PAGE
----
Howard Root started his career as a corporate lawyer but soon turned into an entrepreneur and never looked back. He founded the Minnesota medical device company Vascular Solutions in 1997 and continued to run it for 20 years, inventing and launching over 100 new cardiovascular devices and creating over 650 U.S. jobs along the way. In February 2017, Howard sold Vascular Solutions to Teleflex for $1 billion.
The motivation behind the sale of Vascular Solutions is a true-life legal nightmare. It started out as a false accusation by a disgruntled former employee, and culminated five years later in a San Antonio courtroom with “not guilty” verdicts on all charges after a five-week criminal trial. Even a single guilty verdict would have excluded Vascular Solutions from selling any of its medical devices in the U.S. and sent Howard to prison for years. This was a federal criminal prosecution over the words spoken by a few of the company’s salespeople about an FDA-cleared medical device that constituted only 0.1% of the company’s sales and never harmed a single patient, yet required a defense team of 121 lawyers at a cost of $25 million. And then, at trial, the defense did not call a single witness to testify and a juror emailed afterward:
“What the federal government did to you, your company and your employees is nothing short of criminal.”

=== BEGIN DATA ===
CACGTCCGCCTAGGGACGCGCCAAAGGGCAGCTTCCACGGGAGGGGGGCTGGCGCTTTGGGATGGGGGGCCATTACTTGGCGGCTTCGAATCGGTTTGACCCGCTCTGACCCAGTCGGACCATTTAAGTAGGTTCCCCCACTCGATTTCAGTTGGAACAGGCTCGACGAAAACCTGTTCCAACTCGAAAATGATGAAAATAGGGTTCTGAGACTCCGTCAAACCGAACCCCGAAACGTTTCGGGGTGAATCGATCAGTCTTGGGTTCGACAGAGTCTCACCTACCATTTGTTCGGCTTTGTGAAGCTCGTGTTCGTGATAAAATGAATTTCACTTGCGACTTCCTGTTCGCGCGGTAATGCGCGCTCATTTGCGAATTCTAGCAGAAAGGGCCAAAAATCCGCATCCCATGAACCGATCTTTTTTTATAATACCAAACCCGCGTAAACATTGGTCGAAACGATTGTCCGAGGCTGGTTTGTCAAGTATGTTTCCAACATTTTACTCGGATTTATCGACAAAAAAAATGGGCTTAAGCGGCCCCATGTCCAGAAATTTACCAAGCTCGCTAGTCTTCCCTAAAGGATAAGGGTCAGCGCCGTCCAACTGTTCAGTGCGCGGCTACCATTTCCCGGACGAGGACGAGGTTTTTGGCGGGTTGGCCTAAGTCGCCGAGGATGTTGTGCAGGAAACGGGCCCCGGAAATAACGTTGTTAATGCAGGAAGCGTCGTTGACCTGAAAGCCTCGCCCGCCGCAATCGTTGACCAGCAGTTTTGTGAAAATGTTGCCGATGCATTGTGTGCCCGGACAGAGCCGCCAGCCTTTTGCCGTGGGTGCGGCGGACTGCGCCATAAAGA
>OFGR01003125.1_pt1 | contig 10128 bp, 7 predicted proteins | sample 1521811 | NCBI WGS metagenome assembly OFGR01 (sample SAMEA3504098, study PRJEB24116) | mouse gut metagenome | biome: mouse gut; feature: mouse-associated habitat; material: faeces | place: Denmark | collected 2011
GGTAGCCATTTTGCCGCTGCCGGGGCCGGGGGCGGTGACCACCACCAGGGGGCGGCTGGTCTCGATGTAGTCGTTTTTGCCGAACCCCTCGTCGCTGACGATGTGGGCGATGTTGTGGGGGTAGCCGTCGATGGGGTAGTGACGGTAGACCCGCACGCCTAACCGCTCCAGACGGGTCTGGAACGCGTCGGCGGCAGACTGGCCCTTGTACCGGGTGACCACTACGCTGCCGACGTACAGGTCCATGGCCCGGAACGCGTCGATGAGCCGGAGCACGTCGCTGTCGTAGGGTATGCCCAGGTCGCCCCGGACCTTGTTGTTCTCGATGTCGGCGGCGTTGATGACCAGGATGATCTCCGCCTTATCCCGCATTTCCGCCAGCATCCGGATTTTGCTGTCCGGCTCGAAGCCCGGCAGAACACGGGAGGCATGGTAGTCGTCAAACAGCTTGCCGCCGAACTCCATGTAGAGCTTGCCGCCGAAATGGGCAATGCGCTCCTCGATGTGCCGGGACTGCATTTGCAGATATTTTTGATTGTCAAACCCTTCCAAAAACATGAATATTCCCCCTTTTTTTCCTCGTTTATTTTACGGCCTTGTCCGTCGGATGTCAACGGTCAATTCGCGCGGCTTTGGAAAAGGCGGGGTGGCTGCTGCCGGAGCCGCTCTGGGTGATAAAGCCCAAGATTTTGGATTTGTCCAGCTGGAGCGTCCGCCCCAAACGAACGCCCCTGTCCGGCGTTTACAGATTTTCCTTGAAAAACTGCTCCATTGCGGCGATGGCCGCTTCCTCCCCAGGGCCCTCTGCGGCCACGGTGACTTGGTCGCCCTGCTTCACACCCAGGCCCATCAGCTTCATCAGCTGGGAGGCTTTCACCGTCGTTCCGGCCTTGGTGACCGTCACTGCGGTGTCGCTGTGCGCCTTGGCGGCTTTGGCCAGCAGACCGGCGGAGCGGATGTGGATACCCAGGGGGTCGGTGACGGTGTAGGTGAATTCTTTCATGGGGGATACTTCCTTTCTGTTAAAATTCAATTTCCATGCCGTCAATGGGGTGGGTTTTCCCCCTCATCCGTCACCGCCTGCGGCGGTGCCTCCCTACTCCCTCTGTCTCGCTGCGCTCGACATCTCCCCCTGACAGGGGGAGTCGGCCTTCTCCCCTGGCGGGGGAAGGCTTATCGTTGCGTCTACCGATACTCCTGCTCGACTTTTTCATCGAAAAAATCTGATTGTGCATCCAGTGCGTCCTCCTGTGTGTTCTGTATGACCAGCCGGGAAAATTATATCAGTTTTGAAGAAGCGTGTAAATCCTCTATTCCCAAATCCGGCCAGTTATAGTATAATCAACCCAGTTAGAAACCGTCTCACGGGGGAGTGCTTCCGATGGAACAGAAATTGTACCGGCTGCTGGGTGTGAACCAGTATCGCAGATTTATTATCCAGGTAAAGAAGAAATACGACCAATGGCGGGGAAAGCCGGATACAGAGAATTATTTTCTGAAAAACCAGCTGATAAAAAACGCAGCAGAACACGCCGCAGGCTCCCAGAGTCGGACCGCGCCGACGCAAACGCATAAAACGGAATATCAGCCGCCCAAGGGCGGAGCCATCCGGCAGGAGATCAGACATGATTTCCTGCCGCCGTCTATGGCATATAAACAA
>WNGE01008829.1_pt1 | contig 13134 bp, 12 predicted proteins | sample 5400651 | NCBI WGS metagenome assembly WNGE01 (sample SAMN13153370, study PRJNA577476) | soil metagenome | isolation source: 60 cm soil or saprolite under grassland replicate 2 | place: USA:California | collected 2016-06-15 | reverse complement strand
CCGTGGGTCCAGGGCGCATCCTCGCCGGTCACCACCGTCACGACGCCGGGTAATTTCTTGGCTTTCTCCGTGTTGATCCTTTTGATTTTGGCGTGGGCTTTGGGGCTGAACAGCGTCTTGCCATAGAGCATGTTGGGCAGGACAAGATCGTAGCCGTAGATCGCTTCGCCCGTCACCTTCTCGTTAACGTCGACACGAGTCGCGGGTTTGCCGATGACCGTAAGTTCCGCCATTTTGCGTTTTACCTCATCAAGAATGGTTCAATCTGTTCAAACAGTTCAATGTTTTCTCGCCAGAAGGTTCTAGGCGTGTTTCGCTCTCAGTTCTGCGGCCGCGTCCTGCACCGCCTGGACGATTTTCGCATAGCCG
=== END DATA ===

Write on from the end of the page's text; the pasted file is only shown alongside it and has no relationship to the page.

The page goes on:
Even though he was exonerated, after the trial Howard made the decision to sell Vascular Solutions and retire rather than continue to assume the risks of a medical device public company CEO in this environment. In his retirement, Howard speaks out about the criminalization of America and the unchecked prosecutorial misconduct within the Department of Justice. He has written articles about his experience as a criminal defendant and the Department of Justice policies which trample justice in the search for convictions.
Howard is the author of Cardiac Arrest: Five Heart-Stopping Years as a CEO on the Feds’ Hit-List which documents his five-year legal battle against the false criminal charges that threatened to destroy his company and send him to prison, and how he stood up to the Feds’ attack and won.